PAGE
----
Best New Wines

“Dan Petroski leads a double life. He makes white wine for hipsters—crisp, lively blends beloved of somms, wine bloggers, and bibulous young foodies. And he makes Napa cabernet for, well, the people who drink Napa cabernet.”

The Up-From-Nothing Story of One of California’s Best New Wines

Dan Petroski leads a double life. He makes white wine for hipsters—crisp, lively blends beloved of somms, wine bloggers, and bibulous young foodies. And he makes Napa cabernet for, well, the people who drink Napa cabernet. (You know who you are.) Since it’s too hot right now to drink cabernet, it behooves us to talk about his whites first. Not to mention that white is the new red.

For most of recorded history, red wine has gotten the glory, the girls, the scores, and the big bucks. This is especially true in the Napa Valley, where cabernet sauvignon is king.

But in recent years, partly in response to dining trends that increasingly emphasize fish, vegetables, and Asian spices, white wine has become more and more fashionable. Check out the wine list at Noma, the world’s most influential restaurant: two-thirds white. Or consider the fact that in the span of a few years Petroski has made a name for himself with Massican, his line of Italian-inspired Napa whites.

Petroski grew up in Park Slope, Brooklyn, and attended Columbia University, where he played football and majored in history. An excruciating hangover after a loss to Princeton caused him to avoid wine for the next five years. However, while working for Time Inc. for close to a decade, first at Sports Illustrated, then at Time magazine, he became passionate about wine, and in 2005 he sold his apartment, quit his job, and moved to Italy to learn how to make it.

It was during this time that I met Petroski, at Soho House, the private club in Manhattan’s Meatpacking District. As he remembers it, I was pecking away at my laptop in the club’s sixth-floor lounge when he approached with a line bound to get my attention. (“You’re my favorite wine writer,” he said.) Admiring his judgment, I closed my laptop and we talked about wine and publishing. Apparently we exchanged e-mail addresses, because over the next few years I would receive periodic updates on his odyssey/midlife crisis.

In Italy, with the help of a friend, Petroski found work at a Sicilian winery, Valle dell’Acate. “I had no viticulture background and no Italian language skills,” he now says. Valle dell’Acate is located near the southernmost point of Italy, and in the winter Petroski traveled north. “I was drawn especially to the whites of the northeast,” he says. “They had such weight and perfume. And the winemakers there were these great eccentrics, the people warm and welcoming.” He also developed a soft spot for the reds of Piedmont, home of Barolo and Barbaresco.

After a year he returned to New York hopping to find a job in wine sales or marketing, but no one was hiring. So he went to Sonoma and stayed with  Webster Marquez, a young partner in a winery called Anthill Farms with whom he had developed a correspondence.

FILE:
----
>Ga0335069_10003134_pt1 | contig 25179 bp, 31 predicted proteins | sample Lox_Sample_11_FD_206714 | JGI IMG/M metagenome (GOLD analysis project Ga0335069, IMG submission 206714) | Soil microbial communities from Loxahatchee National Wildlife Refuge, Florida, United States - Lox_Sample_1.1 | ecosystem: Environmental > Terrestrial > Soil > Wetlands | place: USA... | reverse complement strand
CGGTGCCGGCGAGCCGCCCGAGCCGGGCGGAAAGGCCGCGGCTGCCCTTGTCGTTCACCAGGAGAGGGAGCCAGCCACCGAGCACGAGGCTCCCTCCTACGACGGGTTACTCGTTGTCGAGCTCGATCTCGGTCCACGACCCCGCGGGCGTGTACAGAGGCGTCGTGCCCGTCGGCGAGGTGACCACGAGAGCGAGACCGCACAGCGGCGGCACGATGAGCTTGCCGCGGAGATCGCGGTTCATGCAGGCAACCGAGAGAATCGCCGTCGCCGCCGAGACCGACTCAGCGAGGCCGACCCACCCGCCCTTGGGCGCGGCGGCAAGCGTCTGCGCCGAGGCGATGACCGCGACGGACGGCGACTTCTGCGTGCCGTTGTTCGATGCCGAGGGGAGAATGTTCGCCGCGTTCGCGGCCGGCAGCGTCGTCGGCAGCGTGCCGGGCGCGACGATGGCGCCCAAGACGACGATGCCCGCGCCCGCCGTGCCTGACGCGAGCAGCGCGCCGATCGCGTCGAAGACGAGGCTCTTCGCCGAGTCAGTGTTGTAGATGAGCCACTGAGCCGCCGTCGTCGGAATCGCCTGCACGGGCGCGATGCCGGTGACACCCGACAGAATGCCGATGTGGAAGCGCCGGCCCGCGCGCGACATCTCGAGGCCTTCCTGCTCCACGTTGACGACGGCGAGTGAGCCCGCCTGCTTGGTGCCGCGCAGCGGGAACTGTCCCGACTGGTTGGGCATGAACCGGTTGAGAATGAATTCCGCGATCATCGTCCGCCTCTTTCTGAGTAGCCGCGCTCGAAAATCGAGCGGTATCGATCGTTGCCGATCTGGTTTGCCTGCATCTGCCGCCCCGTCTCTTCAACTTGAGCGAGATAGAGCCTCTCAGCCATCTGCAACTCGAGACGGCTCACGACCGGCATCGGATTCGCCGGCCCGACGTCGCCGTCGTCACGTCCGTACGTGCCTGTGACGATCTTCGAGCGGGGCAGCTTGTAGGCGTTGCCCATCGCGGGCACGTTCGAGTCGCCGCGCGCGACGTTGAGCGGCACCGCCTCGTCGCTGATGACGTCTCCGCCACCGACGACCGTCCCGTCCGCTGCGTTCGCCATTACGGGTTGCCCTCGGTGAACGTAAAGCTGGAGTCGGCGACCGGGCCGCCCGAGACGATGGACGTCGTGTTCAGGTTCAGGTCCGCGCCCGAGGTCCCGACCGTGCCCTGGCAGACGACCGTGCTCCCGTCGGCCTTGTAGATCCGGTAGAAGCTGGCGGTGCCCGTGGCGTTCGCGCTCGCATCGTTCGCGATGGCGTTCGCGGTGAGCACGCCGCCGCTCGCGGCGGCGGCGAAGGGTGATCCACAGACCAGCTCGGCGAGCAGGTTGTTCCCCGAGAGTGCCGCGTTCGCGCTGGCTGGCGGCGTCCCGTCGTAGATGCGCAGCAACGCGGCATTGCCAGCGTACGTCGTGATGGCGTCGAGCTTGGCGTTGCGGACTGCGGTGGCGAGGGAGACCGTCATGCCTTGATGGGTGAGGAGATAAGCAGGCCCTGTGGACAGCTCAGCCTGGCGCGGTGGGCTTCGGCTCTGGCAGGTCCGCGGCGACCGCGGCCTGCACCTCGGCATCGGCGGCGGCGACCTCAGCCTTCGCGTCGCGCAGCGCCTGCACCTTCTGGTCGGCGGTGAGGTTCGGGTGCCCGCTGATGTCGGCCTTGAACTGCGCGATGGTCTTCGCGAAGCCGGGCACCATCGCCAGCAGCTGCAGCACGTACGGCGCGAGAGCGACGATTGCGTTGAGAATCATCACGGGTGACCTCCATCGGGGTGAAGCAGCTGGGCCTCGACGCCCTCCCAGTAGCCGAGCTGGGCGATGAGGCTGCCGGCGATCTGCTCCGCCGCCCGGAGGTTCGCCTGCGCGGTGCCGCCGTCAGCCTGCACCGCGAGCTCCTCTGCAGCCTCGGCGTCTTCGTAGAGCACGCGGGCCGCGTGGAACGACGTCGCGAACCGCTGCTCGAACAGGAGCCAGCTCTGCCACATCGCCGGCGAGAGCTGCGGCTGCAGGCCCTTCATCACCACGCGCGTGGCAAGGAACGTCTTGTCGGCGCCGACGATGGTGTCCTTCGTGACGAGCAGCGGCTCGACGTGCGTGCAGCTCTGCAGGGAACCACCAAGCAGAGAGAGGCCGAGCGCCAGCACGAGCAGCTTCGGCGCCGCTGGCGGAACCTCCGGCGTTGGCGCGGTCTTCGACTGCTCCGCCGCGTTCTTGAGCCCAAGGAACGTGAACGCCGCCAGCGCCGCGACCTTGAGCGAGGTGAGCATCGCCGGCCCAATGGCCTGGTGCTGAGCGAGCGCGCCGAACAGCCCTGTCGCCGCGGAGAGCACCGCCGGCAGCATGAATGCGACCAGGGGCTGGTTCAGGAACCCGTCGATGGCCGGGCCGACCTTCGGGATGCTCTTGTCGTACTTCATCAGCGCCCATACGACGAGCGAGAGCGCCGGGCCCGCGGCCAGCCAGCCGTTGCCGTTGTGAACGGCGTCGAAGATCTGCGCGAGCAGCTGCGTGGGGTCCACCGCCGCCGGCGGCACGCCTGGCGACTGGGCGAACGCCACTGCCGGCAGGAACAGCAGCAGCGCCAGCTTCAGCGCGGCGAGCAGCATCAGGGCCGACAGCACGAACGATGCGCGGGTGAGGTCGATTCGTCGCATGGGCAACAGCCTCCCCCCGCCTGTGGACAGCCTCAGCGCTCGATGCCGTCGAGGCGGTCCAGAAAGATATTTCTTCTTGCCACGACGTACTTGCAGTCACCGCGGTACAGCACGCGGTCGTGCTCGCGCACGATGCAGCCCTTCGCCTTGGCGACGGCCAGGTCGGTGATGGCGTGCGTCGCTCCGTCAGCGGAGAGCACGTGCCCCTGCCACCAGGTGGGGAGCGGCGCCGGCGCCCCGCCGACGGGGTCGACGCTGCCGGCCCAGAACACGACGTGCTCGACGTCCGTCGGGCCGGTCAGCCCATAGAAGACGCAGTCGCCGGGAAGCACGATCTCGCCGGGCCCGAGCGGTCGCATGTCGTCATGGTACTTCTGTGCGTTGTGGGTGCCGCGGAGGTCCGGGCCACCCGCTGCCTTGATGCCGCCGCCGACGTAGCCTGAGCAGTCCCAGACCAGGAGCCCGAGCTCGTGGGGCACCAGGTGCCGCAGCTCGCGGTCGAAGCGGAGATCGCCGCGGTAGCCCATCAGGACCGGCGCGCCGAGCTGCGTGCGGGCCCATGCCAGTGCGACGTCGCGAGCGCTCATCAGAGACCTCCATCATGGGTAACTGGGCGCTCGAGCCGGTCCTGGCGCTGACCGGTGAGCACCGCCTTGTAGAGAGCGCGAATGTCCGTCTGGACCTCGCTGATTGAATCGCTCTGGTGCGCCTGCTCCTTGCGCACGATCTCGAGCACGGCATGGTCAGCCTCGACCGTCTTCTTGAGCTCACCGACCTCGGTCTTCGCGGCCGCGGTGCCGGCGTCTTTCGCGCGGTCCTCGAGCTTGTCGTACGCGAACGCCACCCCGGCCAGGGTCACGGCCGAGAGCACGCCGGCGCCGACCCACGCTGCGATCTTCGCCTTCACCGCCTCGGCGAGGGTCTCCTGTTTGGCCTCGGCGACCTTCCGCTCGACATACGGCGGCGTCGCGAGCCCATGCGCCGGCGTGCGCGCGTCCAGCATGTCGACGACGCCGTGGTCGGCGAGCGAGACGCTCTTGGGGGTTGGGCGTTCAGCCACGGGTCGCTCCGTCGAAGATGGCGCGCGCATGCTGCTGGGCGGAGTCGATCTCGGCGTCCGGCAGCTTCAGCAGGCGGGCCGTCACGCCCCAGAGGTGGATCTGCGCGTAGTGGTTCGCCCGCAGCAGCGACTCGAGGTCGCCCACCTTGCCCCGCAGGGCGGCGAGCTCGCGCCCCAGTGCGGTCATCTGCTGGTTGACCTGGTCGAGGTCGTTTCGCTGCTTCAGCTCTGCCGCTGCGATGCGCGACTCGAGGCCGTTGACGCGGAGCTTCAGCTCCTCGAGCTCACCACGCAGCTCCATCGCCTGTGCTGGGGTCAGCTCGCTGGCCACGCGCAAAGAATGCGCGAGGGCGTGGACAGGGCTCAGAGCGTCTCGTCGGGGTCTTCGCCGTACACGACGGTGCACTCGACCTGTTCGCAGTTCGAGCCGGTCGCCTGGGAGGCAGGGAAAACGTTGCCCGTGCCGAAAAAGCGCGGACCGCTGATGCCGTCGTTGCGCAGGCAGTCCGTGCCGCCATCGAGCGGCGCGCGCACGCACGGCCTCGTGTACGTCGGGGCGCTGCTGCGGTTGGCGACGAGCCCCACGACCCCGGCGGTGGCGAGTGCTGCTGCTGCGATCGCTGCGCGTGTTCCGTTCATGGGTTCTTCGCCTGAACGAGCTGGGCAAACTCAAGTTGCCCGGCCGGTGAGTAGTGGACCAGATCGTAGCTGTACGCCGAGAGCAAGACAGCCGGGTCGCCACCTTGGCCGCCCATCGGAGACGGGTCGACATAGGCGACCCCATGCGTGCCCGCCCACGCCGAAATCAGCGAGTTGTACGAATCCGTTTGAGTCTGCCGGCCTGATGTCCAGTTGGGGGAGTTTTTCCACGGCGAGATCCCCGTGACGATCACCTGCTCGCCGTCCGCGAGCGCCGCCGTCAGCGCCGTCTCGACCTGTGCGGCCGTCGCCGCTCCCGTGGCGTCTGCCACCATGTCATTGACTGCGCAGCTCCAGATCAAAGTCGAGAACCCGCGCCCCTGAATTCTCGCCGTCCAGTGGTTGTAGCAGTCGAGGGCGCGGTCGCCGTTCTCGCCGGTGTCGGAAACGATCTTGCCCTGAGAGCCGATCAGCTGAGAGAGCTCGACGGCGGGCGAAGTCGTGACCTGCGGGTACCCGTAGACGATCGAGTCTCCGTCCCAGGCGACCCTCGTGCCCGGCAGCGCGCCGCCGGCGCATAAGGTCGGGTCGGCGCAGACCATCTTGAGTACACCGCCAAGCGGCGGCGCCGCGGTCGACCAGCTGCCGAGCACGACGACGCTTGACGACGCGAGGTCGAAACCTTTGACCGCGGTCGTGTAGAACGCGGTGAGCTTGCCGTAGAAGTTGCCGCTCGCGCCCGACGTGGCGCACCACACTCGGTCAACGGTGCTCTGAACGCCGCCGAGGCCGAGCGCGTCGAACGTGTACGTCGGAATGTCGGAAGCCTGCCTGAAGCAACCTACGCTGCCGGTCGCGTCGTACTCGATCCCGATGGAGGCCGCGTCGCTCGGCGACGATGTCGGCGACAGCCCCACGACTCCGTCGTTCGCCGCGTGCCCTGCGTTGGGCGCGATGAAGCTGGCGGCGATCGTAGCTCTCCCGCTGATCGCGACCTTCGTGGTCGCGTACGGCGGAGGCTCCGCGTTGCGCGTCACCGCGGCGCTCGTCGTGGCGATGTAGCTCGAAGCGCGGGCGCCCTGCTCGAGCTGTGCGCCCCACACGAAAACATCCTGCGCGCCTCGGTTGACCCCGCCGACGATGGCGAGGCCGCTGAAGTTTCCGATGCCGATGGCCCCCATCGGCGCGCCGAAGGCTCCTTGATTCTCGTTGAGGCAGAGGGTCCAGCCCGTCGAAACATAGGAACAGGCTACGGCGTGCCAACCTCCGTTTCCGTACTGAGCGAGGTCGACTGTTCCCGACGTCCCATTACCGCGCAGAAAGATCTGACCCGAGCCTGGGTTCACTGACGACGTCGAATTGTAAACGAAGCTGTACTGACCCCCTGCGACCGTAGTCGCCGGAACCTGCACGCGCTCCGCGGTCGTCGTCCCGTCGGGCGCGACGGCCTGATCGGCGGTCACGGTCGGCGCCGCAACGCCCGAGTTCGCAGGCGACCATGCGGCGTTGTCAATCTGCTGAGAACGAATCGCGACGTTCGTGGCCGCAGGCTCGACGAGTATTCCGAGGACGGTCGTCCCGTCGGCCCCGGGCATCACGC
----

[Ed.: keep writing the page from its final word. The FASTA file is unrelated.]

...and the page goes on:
Making the rounds, Petroski eventually met Andy Smith, the winemaker at DuMol, who offered him an internship. “He became my mentor,” Petroski says.

In addition to his job at DuMol, Smith was making wine in Napa at Larkmead Vineyards, a historic 150-acre property on the valley floor. Under Smith’s tutelage, Petroski learned on the job, working with excellent Napa cabernet while dreaming up his own very different venture.

“What am I lacking?” Petroski had been asking himself since returning from his year abroad. He missed the whites he had drunk in Italy— saline, floral, citrus-driven wines “you’d want to drink on a hot day in an outdoor café.” He says he also wanted to make a wine “my mother could afford.” (The Larkmead cabs were too expensive.)

The results, he says, were mainly inspired by the white grape blends he encountered in Friuli, a region in the northeast of Italy. Remarkably, he located a vineyard of friulano, Friuli’s signature variety, that had been planted in Napa’s Chiles Valley in 1946. He also scouted up sources of another Friuli grape, ribolla gialla, as well as varieties of sauvignon blanc and an Italian grape known as greco. And while chardonnay was not on his wish list, he couldn’t pass up the opportunity when, thanks to Smith, the legendary Hyde Vineyard in Sonoma offered him fruit.

In 2010, after founding the label Massican, Petroski released Annia (named after his mother), a blend of friulano, chardonnay, and ribolla gialla; Gemina, a blend of greco and pinot grigio; and a fierce, mouth-puckering sauvignon blanc. Five years later Petroski’s “side project” has made him one of California winemaking’s rising stars. His whites are poured by the glass at the French Laundry and Chez Panisse and featured at Daniel, Eleven Madison Park, and Alinea.

At the same time, in his day job at Larkmead, Petroski has been quietly raising the bar for Napa cabernet sauvignon. In 2012 he became the vineyard’s head winemaker, succeeding Smith. Larkmead may now be the best Napa cab you’ve never heard of. When I visited its new Howard Backen–designed winery last year, I was blown away by the 2012s, which were rich and generous in the sunny Napa style but had a classical balance and restraint that reminded me of Bordeaux.

Moreover, as good as Larkmead was that year (the 2012 Lark and Solari each got a whopping 99 points from Robert Parker), the 2013s, still in barrel, were rated between 98 and 100. And as if that weren’t enough, his favorite wine writer is writing about him—not bad for a guy who says he knew almost nothing about winemaking when he took the job at Larkmead. I highly recommend you seek out the Massican whites and the Larkmead cabs before Petroski figures out a way to realize his next dream: moving back to Italy.

By Jay McInerney, November 2015